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Zygomatic bone

The zygomatic bone    is also known as the cheekbone. Each of the paired zygomatic bones forms much of the lateral wall of the orbit and the lateral-inferior margins of the anterior orbital opening (see [link] ). The short temporal process of the zygomatic bone projects posteriorly, where it forms the anterior portion of the zygomatic arch (see [link] ).

Nasal bone

The nasal bone    is one of two small bones that articulate (join) with each other to form the bony base (bridge) of the nose. They also support the cartilages that form the lateral walls of the nose (see [link] ). These are the bones that are damaged when the nose is broken.

Lacrimal bone

Each lacrimal bone    is a small, rectangular bone that forms the anterior, medial wall of the orbit (see [link] and [link] ). The anterior portion of the lacrimal bone forms a shallow depression called the lacrimal fossa    , and extending inferiorly from this is the nasolacrimal canal    . The lacrimal fluid (tears of the eye), which serves to maintain the moist surface of the eye, drains at the medial corner of the eye into the nasolacrimal canal. This duct then extends downward to open into the nasal cavity, behind the inferior nasal concha. In the nasal cavity, the lacrimal fluid normally drains posteriorly, but with an increased flow of tears due to crying or eye irritation, some fluid will also drain anteriorly, thus causing a runny nose.

Inferior nasal conchae

The right and left inferior nasal conchae form a curved bony plate that projects into the nasal cavity space from the lower lateral wall (see [link] ). The inferior concha is the largest of the nasal conchae and can easily be seen when looking into the anterior opening of the nasal cavity.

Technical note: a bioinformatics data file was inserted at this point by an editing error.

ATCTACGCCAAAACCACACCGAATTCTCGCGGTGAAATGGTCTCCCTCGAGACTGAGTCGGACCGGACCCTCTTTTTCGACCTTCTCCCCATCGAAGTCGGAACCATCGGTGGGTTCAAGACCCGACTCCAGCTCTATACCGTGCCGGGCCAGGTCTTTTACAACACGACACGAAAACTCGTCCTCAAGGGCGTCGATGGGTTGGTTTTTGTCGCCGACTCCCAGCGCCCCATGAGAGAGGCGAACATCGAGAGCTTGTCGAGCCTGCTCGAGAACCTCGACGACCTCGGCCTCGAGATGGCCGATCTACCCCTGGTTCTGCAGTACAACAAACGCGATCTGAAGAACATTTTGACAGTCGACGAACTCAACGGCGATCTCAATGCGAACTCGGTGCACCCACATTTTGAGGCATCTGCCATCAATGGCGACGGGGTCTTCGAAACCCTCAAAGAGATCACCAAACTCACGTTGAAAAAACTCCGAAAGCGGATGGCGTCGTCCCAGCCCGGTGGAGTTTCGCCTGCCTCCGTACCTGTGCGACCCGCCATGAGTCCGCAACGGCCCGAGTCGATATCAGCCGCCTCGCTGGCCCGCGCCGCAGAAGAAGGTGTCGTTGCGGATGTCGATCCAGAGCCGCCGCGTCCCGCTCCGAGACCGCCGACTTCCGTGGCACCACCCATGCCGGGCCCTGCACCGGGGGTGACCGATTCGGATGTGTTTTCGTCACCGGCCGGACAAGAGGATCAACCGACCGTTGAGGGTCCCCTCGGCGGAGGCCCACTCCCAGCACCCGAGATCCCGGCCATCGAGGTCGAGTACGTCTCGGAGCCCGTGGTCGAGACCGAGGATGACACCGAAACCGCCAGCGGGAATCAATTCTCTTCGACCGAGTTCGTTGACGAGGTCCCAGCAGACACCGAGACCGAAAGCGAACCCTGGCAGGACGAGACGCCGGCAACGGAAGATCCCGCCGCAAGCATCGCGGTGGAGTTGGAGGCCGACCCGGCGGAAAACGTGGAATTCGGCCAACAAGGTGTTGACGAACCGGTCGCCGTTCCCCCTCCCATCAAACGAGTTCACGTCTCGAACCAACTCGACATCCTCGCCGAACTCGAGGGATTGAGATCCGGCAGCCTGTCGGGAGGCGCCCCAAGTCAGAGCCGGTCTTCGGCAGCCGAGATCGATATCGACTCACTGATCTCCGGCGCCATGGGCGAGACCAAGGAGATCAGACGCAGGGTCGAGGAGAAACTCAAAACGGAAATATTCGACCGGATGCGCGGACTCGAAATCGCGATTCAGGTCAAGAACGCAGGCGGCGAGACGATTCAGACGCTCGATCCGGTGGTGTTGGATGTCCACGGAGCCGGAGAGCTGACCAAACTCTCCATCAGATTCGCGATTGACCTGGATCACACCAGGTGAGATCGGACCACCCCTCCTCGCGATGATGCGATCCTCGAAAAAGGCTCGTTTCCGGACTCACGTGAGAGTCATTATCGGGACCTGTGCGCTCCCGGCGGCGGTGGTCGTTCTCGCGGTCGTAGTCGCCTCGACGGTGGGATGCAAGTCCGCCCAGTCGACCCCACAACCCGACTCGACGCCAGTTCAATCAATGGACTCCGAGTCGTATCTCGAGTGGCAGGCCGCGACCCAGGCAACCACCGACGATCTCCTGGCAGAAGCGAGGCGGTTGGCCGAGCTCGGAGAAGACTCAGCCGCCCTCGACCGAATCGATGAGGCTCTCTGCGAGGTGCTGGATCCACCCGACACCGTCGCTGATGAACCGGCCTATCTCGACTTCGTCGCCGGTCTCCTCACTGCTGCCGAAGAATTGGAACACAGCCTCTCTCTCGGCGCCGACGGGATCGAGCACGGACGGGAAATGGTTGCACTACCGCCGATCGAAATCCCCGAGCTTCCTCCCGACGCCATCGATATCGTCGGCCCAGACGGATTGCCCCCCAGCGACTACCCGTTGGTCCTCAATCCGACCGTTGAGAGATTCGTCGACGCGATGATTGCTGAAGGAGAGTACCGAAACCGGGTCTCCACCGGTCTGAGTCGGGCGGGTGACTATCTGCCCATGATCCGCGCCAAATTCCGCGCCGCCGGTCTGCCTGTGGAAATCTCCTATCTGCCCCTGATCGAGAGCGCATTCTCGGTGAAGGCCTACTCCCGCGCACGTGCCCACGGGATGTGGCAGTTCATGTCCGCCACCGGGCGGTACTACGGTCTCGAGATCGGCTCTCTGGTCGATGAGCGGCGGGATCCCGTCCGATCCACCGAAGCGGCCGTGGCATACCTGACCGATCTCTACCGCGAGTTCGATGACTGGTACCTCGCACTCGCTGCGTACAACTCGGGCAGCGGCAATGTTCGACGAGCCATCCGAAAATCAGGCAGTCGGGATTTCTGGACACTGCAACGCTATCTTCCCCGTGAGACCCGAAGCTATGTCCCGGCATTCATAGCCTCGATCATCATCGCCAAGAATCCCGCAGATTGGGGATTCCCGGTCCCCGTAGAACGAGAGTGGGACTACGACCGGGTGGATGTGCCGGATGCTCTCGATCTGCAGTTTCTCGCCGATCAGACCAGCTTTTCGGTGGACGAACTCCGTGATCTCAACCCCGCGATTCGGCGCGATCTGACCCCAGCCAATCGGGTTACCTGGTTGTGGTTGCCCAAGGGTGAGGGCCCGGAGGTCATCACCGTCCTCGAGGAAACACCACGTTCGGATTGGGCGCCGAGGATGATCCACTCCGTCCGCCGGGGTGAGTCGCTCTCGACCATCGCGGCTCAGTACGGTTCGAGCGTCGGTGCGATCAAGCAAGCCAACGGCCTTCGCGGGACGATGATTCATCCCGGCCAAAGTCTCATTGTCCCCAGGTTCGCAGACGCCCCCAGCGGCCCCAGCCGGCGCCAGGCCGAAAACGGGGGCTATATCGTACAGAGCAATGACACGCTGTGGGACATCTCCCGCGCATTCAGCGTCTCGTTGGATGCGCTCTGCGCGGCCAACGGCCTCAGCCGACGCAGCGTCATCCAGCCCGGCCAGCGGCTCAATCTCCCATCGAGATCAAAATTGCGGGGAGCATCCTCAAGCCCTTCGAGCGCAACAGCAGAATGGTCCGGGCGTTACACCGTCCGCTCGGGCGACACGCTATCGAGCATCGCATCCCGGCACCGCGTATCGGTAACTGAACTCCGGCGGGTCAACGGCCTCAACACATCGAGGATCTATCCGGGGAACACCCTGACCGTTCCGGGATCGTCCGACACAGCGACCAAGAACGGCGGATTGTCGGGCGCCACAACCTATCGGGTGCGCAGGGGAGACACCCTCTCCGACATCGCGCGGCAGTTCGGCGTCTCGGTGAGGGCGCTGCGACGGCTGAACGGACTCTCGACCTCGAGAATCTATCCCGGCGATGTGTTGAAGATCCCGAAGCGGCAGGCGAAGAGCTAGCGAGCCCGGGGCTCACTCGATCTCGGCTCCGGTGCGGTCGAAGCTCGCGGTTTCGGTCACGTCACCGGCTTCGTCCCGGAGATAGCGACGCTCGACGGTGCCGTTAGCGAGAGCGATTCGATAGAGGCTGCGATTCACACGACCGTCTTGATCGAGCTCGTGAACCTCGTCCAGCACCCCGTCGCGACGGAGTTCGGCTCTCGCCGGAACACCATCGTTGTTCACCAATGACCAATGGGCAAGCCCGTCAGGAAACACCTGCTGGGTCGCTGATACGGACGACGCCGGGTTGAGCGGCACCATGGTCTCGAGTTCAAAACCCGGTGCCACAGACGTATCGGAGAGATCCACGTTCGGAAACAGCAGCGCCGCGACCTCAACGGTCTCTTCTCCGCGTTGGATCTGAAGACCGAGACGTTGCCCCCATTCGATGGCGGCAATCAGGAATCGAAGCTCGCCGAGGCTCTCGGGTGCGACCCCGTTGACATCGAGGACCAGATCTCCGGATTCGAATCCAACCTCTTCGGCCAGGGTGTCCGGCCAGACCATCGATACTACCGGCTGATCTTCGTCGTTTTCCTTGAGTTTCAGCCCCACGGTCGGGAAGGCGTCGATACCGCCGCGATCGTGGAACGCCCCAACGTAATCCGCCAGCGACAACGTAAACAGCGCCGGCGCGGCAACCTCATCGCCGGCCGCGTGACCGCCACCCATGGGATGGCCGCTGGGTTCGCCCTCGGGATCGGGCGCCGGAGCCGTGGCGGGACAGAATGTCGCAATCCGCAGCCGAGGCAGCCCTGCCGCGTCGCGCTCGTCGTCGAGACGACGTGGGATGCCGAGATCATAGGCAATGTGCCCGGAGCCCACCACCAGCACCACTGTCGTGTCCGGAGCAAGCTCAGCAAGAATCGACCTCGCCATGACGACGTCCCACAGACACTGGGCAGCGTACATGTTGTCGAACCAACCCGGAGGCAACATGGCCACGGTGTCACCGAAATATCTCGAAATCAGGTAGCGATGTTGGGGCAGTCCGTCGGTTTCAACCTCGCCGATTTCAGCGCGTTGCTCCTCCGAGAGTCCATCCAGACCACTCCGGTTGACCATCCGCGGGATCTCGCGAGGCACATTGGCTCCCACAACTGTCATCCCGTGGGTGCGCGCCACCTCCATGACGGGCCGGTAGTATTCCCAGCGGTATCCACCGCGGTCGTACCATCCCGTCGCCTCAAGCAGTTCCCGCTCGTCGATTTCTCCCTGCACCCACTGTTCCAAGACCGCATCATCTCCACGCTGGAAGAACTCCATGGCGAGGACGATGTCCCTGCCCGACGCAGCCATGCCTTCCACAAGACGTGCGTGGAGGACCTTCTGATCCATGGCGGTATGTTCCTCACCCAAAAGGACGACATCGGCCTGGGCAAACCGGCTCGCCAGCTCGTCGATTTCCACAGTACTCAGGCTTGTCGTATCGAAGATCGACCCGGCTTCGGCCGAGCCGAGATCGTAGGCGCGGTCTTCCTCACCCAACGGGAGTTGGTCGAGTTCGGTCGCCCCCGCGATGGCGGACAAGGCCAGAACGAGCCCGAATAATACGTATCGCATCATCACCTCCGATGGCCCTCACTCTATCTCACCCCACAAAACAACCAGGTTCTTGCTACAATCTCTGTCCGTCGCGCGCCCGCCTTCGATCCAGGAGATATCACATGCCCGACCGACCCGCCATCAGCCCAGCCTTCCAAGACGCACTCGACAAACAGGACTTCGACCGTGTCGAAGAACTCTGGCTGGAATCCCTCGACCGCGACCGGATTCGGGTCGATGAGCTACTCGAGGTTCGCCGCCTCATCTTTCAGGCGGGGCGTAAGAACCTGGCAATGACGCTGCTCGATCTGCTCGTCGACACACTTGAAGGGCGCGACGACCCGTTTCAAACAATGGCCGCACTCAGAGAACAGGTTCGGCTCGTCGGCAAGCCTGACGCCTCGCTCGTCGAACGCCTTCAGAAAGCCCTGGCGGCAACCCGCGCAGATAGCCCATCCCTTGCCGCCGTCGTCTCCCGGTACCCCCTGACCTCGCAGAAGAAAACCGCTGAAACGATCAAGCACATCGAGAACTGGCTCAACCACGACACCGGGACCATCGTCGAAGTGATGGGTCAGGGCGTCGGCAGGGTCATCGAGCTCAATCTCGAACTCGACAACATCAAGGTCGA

Vomer bone

The unpaired vomer bone, often referred to simply as the vomer, is triangular-shaped and forms the posterior-inferior part of the nasal septum (see [link] ). The vomer is best seen when looking from behind into the posterior openings of the nasal cavity (see [link] a ). In this view, the vomer is seen to form the entire height of the nasal septum. A much smaller portion of the vomer can also be seen when looking into the anterior opening of the nasal cavity.


The mandible    forms the lower jaw and is the only moveable bone of the skull. At the time of birth, the mandible consists of paired right and left bones, but these fuse together during the first year to form the single U-shaped mandible of the adult skull. Each side of the mandible consists of a horizontal body and posteriorly, a vertically oriented ramus of the mandible    (ramus = “branch”). The outside margin of the mandible, where the body and ramus come together is called the angle of the mandible    ( [link] ).

The ramus on each side of the mandible has two upward-going bony projections. The more anterior projection is the flattened coronoid process of the mandible    , which provides attachment for one of the biting muscles. The posterior projection is the condylar process of the mandible    , which is topped by the oval-shaped condyle    . The condyle of the mandible articulates (joins) with the mandibular fossa and articular tubercle of the temporal bone. Together these articulations form the temporomandibular joint, which allows for opening and closing of the mouth (see [link] ). The broad U-shaped curve located between the coronoid and condylar processes is the mandibular notch    .

Questions & Answers

There was this time when the teacher is explaining about something that involves calculating.When the teacher calculate that (2×4)-(1×-3)=11.I was confused and think that the answer is wrong, so I asked the teacher.Then,I realized I calculate wrongly and then my head feels hot. Why?
Dicky Reply
I mean... (2 x 4)- (1 x -3) = 11
But since I don't really care about it. My head slowly goes back to normal.
blood is unique it is the only flueid tissue in the body
this is fascinating
for real
what is blood
sujon Reply
lol. the red substance in your body. that circulates food nutrients and oxygen
Blood is composed of plasma and formed elements. The plasma is about 55% of blood and is about 80-90% water usually. The other 20-10% accounts for solutes such as ions, nutrients, gases, and hormones.